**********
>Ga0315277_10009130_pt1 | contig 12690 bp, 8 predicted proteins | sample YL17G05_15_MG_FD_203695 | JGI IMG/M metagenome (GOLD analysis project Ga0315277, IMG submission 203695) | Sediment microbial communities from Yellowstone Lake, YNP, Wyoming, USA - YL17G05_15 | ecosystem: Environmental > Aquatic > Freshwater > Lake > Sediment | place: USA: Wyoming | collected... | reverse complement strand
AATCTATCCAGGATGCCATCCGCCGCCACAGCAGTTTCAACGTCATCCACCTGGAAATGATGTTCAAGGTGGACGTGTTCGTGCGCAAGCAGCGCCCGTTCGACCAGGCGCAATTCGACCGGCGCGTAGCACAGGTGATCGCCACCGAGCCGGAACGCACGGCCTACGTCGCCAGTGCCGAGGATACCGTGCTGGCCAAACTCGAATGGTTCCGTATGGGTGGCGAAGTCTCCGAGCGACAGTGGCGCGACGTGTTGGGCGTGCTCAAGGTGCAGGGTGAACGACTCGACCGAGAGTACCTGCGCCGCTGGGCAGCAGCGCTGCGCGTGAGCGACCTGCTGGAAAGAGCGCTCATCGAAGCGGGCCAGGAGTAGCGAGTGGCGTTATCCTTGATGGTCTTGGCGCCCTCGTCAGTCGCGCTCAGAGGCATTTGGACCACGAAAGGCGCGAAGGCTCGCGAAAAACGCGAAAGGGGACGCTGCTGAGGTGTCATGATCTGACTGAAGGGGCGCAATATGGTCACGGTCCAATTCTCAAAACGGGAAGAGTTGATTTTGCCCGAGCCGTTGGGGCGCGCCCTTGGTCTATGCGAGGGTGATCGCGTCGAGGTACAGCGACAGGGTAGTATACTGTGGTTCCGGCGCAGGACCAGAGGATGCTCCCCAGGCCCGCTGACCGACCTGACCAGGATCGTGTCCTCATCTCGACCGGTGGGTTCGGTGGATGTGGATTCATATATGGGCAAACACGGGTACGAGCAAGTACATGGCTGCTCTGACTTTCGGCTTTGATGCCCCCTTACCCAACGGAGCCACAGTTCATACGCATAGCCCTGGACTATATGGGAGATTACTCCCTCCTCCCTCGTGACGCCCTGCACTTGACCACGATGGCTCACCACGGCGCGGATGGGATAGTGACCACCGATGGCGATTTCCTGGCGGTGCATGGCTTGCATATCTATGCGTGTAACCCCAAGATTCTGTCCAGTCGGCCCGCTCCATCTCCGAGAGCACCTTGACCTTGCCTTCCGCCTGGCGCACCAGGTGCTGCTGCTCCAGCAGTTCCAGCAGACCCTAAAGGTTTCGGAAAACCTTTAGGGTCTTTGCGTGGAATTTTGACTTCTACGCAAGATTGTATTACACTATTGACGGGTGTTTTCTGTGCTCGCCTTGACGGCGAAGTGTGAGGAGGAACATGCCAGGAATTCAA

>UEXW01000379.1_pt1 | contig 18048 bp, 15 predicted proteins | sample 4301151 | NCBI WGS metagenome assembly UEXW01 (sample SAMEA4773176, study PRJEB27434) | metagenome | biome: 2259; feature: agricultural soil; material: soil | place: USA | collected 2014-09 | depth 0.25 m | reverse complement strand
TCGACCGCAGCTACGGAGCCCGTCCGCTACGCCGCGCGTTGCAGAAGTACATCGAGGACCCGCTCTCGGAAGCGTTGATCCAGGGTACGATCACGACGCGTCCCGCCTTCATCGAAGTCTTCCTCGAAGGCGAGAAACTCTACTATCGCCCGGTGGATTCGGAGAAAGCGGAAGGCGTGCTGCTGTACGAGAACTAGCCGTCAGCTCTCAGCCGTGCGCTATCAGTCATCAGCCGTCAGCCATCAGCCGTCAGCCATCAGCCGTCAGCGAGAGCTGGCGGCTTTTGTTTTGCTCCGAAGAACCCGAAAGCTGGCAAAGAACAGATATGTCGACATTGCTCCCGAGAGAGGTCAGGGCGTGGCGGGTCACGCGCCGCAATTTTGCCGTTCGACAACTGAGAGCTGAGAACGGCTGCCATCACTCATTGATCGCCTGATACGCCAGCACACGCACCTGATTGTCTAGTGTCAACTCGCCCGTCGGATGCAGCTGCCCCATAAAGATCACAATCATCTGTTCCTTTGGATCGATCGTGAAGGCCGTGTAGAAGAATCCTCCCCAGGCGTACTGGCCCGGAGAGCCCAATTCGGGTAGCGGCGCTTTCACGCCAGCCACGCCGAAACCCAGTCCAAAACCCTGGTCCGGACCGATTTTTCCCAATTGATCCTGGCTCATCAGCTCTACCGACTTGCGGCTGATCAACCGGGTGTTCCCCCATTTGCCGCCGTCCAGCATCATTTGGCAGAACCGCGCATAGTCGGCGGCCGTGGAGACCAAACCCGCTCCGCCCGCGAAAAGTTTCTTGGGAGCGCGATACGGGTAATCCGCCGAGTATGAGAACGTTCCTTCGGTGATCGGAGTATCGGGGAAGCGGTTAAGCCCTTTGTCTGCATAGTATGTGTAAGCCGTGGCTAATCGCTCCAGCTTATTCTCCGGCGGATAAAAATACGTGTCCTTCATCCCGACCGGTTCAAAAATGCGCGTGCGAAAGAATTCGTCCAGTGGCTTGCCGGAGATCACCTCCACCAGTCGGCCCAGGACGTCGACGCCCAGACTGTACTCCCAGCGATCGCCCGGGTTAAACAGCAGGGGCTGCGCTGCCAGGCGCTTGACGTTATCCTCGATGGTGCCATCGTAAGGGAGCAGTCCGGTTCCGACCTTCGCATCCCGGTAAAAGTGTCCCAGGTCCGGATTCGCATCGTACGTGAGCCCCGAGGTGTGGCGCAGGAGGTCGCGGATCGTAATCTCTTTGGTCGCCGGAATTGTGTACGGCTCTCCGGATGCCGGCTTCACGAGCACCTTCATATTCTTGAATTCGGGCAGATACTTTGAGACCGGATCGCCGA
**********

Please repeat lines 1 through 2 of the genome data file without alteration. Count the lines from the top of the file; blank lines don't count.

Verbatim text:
>Ga0315277_10009130_pt1 | contig 12690 bp, 8 predicted proteins | sample YL17G05_15_MG_FD_203695 | JGI IMG/M metagenome (GOLD analysis project Ga0315277, IMG submission 203695) | Sediment microbial communities from Yellowstone Lake, YNP, Wyoming, USA - YL17G05_15 | ecosystem: Environmental > Aquatic > Freshwater > Lake > Sediment | place: USA: Wyoming | collected... | reverse complement strand
AATCTATCCAGGATGCCATCCGCCGCCACAGCAGTTTCAACGTCATCCACCTGGAAATGATGTTCAAGGTGGACGTGTTCGTGCGCAAGCAGCGCCCGTTCGACCAGGCGCAATTCGACCGGCGCGTAGCACAGGTGATCGCCACCGAGCCGGAACGCACGGCCTACGTCGCCAGTGCCGAGGATACCGTGCTGGCCAAACTCGAATGGTTCCGTATGGGTGGCGAAGTCTCCGAGCGACAGTGGCGCGACGTGTTGGGCGTGCTCAAGGTGCAGGGTGAACGACTCGACCGAGAGTACCTGCGCCGCTGGGCAGCAGCGCTGCGCGTGAGCGACCTGCTGGAAAGAGCGCTCATCGAAGCGGGCCAGGAGTAGCGAGTGGCGTTATCCTTGATGGTCTTGGCGCCCTCGTCAGTCGCGCTCAGAGGCATTTGGACCACGAAAGGCGCGAAGGCTCGCGAAAAACGCGAAAGGGGACGCTGCTGAGGTGTCATGATCTGACTGAAGGGGCGCAATATGGTCACGGTCCAATTCTCAAAACGGGAAGAGTTGATTTTGCCCGAGCCGTTGGGGCGCGCCCTTGGTCTATGCGAGGGTGATCGCGTCGAGGTACAGCGACAGGGTAGTATACTGTGGTTCCGGCGCAGGACCAGAGGATGCTCCCCAGGCCCGCTGACCGACCTGACCAGGATCGTGTCCTCATCTCGACCGGTGGGTTCGGTGGATGTGGATTCATATATGGGCAAACACGGGTACGAGCAAGTACATGGCTGCTCTGACTTTCGGCTTTGATGCCCCCTTACCCAACGGAGCCACAGTTCATACGCATAGCCCTGGACTATATGGGAGATTACTCCCTCCTCCCTCGTGACGCCCTGCACTTGACCACGATGGCTCACCACGGCGCGGATGGGATAGTGACCACCGATGGCGATTTCCTGGCGGTGCATGGCTTGCATATCTATGCGTGTAACCCCAAGATTCTGTCCAGTCGGCCCGCTCCATCTCCGAGAGCACCTTGACCTTGCCTTCCGCCTGGCGCACCAGGTGCTGCTGCTCCAGCAGTTCCAGCAGACCCTAAAGGTTTCGGAAAACCTTTAGGGTCTTTGCGTGGAATTTTGACTTCTACGCAAGATTGTATTACACTATTGACGGGTGTTTTCTGTGCTCGCCTTGACGGCGAAGTGTGAGGAGGAACATGCCAGGAATTCAA